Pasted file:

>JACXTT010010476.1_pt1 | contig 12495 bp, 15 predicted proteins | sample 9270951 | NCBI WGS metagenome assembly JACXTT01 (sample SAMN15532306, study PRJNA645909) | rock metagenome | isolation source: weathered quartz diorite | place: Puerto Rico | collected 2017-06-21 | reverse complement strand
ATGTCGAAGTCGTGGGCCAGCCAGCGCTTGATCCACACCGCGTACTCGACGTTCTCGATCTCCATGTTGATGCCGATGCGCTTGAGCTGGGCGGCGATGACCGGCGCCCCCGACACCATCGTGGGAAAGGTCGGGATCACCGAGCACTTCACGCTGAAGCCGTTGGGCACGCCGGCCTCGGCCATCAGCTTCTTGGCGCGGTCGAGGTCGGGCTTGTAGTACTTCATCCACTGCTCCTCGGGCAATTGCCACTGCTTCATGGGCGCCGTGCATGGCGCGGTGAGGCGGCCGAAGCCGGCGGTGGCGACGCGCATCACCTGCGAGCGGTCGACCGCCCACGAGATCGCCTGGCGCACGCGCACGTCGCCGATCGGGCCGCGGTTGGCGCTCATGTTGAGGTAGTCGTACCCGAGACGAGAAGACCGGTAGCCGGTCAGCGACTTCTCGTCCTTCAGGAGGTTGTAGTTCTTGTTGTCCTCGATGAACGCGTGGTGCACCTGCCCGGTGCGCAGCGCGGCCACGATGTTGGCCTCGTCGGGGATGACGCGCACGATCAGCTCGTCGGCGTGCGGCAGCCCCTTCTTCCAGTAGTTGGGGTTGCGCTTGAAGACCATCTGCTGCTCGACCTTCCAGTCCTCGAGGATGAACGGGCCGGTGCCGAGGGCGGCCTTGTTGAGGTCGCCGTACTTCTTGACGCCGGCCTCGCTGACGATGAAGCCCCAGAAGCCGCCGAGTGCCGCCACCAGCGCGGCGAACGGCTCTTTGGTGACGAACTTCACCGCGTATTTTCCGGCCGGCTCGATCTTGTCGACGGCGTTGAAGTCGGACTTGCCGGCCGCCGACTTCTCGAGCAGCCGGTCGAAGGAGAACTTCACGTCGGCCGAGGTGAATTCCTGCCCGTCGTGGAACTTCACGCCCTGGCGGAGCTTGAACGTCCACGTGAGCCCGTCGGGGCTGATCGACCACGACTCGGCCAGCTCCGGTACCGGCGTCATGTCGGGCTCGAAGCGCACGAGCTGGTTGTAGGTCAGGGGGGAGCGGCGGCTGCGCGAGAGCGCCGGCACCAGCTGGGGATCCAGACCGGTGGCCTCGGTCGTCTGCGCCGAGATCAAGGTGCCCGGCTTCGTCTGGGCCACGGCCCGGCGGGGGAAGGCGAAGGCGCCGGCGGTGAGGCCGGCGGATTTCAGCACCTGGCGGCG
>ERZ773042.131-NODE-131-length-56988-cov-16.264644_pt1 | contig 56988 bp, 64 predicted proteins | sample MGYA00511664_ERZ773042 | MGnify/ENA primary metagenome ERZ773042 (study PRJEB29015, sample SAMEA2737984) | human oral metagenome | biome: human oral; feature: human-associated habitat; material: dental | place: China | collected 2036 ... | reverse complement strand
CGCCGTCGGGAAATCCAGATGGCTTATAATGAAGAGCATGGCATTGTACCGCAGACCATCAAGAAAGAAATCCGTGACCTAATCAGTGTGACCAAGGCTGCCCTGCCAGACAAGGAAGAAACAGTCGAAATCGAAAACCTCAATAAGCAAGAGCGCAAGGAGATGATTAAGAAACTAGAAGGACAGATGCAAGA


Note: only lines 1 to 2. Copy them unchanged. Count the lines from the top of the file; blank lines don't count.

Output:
>JACXTT010010476.1_pt1 | contig 12495 bp, 15 predicted proteins | sample 9270951 | NCBI WGS metagenome assembly JACXTT01 (sample SAMN15532306, study PRJNA645909) | rock metagenome | isolation source: weathered quartz diorite | place: Puerto Rico | collected 2017-06-21 | reverse complement strand
ATGTCGAAGTCGTGGGCCAGCCAGCGCTTGATCCACACCGCGTACTCGACGTTCTCGATCTCCATGTTGATGCCGATGCGCTTGAGCTGGGCGGCGATGACCGGCGCCCCCGACACCATCGTGGGAAAGGTCGGGATCACCGAGCACTTCACGCTGAAGCCGTTGGGCACGCCGGCCTCGGCCATCAGCTTCTTGGCGCGGTCGAGGTCGGGCTTGTAGTACTTCATCCACTGCTCCTCGGGCAATTGCCACTGCTTCATGGGCGCCGTGCATGGCGCGGTGAGGCGGCCGAAGCCGGCGGTGGCGACGCGCATCACCTGCGAGCGGTCGACCGCCCACGAGATCGCCTGGCGCACGCGCACGTCGCCGATCGGGCCGCGGTTGGCGCTCATGTTGAGGTAGTCGTACCCGAGACGAGAAGACCGGTAGCCGGTCAGCGACTTCTCGTCCTTCAGGAGGTTGTAGTTCTTGTTGTCCTCGATGAACGCGTGGTGCACCTGCCCGGTGCGCAGCGCGGCCACGATGTTGGCCTCGTCGGGGATGACGCGCACGATCAGCTCGTCGGCGTGCGGCAGCCCCTTCTTCCAGTAGTTGGGGTTGCGCTTGAAGACCATCTGCTGCTCGACCTTCCAGTCCTCGAGGATGAACGGGCCGGTGCCGAGGGCGGCCTTGTTGAGGTCGCCGTACTTCTTGACGCCGGCCTCGCTGACGATGAAGCCCCAGAAGCCGCCGAGTGCCGCCACCAGCGCGGCGAACGGCTCTTTGGTGACGAACTTCACCGCGTATTTTCCGGCCGGCTCGATCTTGTCGACGGCGTTGAAGTCGGACTTGCCGGCCGCCGACTTCTCGAGCAGCCGGTCGAAGGAGAACTTCACGTCGGCCGAGGTGAATTCCTGCCCGTCGTGGAACTTCACGCCCTGGCGGAGCTTGAACGTCCACGTGAGCCCGTCGGGGCTGATCGACCACGACTCGGCCAGCTCCGGTACCGGCGTCATGTCGGGCTCGAAGCGCACGAGCTGGTTGTAGGTCAGGGGGGAGCGGCGGCTGCGCGAGAGCGCCGGCACCAGCTGGGGATCCAGACCGGTGGCCTCGGTCGTCTGCGCCGAGATCAAGGTGCCCGGCTTCGTCTGGGCCACGGCCCGGCGGGGGAAGGCGAAGGCGCCGGCGGTGAGGCCGGCGGATTTCAGCACCTGGCGGCG